Date: January 11, 2023
Name of podcast: Backstage Pass Radio
Episode title and number: S4: E1: Tony Carey (Rainbow, Planet P Project, Pat Travers, Joe Cocker) A Musical Magician From Hawkeye Rd.
Artist Bio -
Tony Carey & Planet P Project
Tony Carey first appeared on the international stage in 1975, playing keyboards for Ricthie Blackmore’s Rainbow.
Carey played on the classic albums ‘Rising’ and ‘On Stage’, in the Rainbow lineup including Ronnie James Dio, Cozy Powell, Jimmy Bain and Ritchie Blackmore, touring the world for 2 years.
A California native, Carey relocated to Germany in 1978 to pursue a solo career. Learning-by-doing, he recorded several instrumental albums, playing the lion’s share of the instruments: keyboards, bass, guitars, and drums.
He tried his hand at singing in 1980, recording his vocal debut album, ‘In the Absence of the Cat’, followed by ‘I Won’t be Home Tonight’, which was signed by fledgling (and scandal-ridden) label Rocshire Records in Anaheim, California.
‘I Won’t Be Home Tonight’ was a radio sensation in America in 1982, with the single reaching #8 on the Rock Radio Billboard chart.
The prolific young songwriter was in the studio daily between 1978 - 83, recording in different styles.
His science fiction - themed ‘Planet P Project’ caught the attention of Geffen Records, and the eponymous album containing the single ‘Why Me’ was an MTV smash, followed by the album ’Some Tough City’, which yielded 2 Top 40 singles in 1984: ‘A Fine, Fine Day’ and ’The First Day of Summer’.
This was followed by the now-classic ‘Pink World’ double pink vinyl release by Planet P Project.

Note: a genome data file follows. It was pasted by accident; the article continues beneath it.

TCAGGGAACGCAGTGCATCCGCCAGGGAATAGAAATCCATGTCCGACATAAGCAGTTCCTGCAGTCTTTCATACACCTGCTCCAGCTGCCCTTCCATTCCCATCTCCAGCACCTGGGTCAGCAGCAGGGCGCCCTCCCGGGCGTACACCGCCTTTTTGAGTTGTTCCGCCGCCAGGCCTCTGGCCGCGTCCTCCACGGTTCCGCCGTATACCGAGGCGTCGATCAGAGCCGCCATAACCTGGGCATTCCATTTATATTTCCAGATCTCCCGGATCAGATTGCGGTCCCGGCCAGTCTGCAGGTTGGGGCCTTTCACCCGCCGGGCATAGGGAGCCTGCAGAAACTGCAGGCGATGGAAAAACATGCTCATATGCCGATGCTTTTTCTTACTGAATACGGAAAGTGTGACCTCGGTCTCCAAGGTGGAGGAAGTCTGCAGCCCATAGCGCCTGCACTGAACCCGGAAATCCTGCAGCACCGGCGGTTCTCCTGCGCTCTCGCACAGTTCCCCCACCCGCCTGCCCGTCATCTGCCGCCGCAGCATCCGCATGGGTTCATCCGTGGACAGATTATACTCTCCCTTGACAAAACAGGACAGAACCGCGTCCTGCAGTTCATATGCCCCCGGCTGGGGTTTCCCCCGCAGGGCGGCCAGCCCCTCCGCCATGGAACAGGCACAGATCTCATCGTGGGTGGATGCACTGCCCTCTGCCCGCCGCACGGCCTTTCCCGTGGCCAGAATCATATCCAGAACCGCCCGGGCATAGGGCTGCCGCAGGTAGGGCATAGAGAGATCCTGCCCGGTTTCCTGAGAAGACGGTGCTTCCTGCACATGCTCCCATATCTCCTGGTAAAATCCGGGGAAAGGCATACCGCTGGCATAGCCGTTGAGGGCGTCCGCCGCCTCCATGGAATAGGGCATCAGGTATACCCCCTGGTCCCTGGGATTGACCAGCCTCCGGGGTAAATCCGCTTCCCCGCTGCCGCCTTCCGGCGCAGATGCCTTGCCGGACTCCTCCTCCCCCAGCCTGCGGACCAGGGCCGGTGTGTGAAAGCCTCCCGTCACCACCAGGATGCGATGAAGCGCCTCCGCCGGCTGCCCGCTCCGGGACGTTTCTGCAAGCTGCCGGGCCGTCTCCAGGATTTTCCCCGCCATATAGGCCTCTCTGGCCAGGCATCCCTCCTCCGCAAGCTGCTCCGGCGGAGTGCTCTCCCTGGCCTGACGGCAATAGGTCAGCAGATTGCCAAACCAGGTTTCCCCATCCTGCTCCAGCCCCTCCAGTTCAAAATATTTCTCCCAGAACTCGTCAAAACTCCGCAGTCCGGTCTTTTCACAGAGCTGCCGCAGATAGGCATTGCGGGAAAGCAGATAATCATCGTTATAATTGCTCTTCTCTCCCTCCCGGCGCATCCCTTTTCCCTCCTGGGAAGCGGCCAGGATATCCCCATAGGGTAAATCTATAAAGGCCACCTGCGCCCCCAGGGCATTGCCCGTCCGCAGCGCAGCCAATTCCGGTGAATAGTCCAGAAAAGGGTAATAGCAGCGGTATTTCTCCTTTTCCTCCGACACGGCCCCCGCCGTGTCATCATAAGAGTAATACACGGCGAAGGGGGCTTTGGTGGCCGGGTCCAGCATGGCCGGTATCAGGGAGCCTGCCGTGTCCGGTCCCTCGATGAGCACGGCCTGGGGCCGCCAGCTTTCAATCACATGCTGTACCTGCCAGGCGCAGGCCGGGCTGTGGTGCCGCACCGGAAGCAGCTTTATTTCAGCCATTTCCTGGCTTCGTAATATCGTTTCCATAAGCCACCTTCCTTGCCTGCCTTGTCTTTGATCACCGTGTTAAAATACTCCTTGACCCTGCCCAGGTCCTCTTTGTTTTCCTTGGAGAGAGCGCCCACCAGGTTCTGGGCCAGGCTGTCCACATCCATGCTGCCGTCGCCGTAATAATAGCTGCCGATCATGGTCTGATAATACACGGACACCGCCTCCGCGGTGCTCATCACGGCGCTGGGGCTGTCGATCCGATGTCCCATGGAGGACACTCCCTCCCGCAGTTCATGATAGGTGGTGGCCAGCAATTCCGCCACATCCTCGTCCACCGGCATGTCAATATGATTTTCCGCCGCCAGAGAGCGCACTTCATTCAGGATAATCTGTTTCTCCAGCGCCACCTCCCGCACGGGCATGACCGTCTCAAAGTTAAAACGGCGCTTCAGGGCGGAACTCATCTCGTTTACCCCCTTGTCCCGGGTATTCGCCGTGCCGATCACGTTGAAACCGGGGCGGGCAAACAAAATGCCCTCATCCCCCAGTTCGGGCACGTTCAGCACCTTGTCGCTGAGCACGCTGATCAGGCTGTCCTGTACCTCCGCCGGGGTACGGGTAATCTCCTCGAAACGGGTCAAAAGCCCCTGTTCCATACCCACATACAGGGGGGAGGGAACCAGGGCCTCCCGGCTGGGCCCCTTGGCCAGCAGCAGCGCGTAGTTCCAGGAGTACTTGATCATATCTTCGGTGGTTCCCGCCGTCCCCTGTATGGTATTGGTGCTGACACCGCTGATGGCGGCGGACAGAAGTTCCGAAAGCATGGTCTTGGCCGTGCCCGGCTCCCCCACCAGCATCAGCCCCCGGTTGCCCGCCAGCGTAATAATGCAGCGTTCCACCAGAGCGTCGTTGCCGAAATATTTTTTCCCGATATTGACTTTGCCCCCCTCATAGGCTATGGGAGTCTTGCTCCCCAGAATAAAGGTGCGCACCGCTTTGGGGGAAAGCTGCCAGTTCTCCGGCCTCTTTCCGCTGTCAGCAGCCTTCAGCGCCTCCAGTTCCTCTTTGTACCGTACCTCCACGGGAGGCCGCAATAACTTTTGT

A more detailed discography/biography appears here:
Hampered by serious illness in 2009, Carey made a full recovery and has spent the last years recording and touring in Europe and Scandinavia.
Carey has recorded and released over 40 records, and produced records by John Mayall, Chris Norman, David Knopfler, Joe Cocker, and Peter Maffay (Germany’s top-selling rock artist). He has done several film scores and published well over 1,000 songs.
Carey's 2013 release 'Steeltown' (Planet P Project') reflects his love of and appreciation for Norway, thematically exploring the history and struggles of this fascinating country.
2019 marks Carey's 50th Anniversary as a Beat Poet/Still Hippie/Not- Dead- Yet Person, and will be commemorated by the release of 'Lucky Us', his first non- Planet P Project Record in, well, a very long time - and the re-release of 12 Catalog albums, which include five 'PPP' records, two albums of other folks' songs (Stanislaus County Kid I & II), a Christmas record (!), and a movie-soundtrack-without-a-movie, in addition to 3 solo albums.
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Tony Carey Mixdown Master
Sun, Jan 08, 2023 9:18PM • 2:11:03
record, day, song, played, band, years, music, wrote, tony, big, studio, rock, kid, called, lucky, put, buy, great, thought, albums, Tony Carey, turlock california, Peter Grant, Led Zeppelin, Fee Waybill, The Tubes, Staples High School, Julliard, Tom Petty, Rainbow, Richie Blackmore, musicland, RocShireRecords, Joe Lynn Turner, Lucky U,s Graham Bonnet, Sepsis, Post Sepsis, Frank Sinatra, Hammond Organ